"Can you help me figure this out?"
My friends know how much I love math and puzzles so we spend a few hours (or weeks) reverse-engineering a convoluted spreadsheet or code snippet. This hobby has led to the discovery that many companies are held hostage by some legacy application that performs a critical computation that no one understands and are unable to identify if the output is correct or not.
While at university, students were provided textbook software that required only entering parameters — the software hid the calculations and just displayed a result. By manually performing the equations, I demonstrated to my professor the software operations were incorrect. At the time, I thought it was an isolated incidence, but unfortunately, headlines are full of projects that fail spectacularly due to similar software math errors:
- Loss of $327 million by NASA Mars Orbiter due to one team calculating thruster force in pounds of force while another team calculated in metric newtons.
- Loss of $440 million by Knight Capital Group due to an error in the trading algorithm.
- Loss of $500 million by the European Space Agency due to the Ariane 5 rocket explosion because of an error in documenting the floating-point number decimal places.
Ron Ross defines a Computation Rule as "…a complete statement that provides an algorithm (usually mathematical) for arriving at the value of a term…." Too often, Business Analysts fall prey to believing that documenting the underlying math is not necessary. Just like my textbook software, most people rely on computational software to perform complex math and assume that is "good enough," resulting in incomplete development of a Computational Rule.
Often, I hear, "…but a stakeholder provided the information for us…." That is acceptable; however, the BA needs to work with the stakeholder to fully document the computational rule and related computed terms. The related business and data requirements need to be defined to include:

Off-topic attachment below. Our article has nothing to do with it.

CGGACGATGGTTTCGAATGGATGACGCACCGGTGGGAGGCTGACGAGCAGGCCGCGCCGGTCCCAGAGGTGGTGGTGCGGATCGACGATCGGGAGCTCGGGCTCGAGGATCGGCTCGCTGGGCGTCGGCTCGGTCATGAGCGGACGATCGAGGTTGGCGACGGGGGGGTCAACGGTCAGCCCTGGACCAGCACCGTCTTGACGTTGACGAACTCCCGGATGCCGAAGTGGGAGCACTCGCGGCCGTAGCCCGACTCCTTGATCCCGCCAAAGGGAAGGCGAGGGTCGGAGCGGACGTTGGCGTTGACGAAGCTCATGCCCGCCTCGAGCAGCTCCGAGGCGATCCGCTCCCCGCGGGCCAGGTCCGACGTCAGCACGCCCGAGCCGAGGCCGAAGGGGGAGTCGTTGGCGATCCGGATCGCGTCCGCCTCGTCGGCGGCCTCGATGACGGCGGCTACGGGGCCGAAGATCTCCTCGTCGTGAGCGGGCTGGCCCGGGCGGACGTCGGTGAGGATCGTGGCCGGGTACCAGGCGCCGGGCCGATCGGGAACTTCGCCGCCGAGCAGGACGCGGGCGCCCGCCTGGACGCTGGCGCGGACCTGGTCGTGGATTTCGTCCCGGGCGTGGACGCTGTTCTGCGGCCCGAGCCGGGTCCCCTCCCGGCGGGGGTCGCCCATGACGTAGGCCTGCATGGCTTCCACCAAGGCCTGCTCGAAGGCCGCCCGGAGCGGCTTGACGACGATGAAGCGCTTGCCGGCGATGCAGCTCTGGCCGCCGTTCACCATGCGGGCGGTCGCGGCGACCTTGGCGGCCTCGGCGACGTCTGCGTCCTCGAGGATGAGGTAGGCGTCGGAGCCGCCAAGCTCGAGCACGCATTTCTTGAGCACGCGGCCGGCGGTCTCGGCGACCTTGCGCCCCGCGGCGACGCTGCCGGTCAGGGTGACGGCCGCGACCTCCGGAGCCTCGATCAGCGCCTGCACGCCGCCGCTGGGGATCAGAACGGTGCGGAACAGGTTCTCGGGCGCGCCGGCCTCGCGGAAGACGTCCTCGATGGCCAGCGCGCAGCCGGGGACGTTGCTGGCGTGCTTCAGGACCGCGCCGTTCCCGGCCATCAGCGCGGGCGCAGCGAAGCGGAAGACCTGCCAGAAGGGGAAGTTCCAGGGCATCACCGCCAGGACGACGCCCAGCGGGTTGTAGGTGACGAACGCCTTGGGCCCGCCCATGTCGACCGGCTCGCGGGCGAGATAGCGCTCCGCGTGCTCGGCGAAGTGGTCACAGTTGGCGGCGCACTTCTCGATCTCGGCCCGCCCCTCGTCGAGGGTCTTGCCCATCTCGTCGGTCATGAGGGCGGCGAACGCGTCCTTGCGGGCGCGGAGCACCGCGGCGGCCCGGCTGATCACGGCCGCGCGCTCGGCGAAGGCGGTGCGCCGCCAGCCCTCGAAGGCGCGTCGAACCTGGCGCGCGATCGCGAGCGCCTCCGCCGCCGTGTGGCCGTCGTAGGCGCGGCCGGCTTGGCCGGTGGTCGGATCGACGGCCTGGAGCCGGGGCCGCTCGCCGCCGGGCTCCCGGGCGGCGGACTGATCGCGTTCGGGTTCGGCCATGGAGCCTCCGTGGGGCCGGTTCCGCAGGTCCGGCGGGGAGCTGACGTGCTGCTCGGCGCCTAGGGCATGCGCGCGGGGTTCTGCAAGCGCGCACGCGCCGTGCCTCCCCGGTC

- a high-level description of the purpose of the algorithm that the average reader can understand.
- each variable, with an understandable definition.
- unit of measure (feet, metric).
- number type (whole, decimal, positive, negative).
- the operand ("+", "-", "*", "!").
- the range (maximum / minimum values).
- "truth table" for identifying the "pass/fail" of various combinations.
I build a spreadsheet replicating the operations based on the Computation Rule definitions so I can review with the stakeholder. It is critical when performing this assessment to ensure that negative testing is included, as there is always the "Oh, I forgot about this scenario…" moment.
Remember, this work is not just for the initial development and testing but will be used for the entire software life cycle. You may be required to get out of your comfort zone, Business Analysts, but remember, Math Matters!
 Ronald G. Ross, Business Rule Concepts: Getting to the Point of Knowledge (4th ed.), Business Rule Solutions, LLC, ©2013, 2009, 2005, 1998. ISBN 0-941049-14-0. Available at http://www.BRSolutions.com/b_concepts.php.
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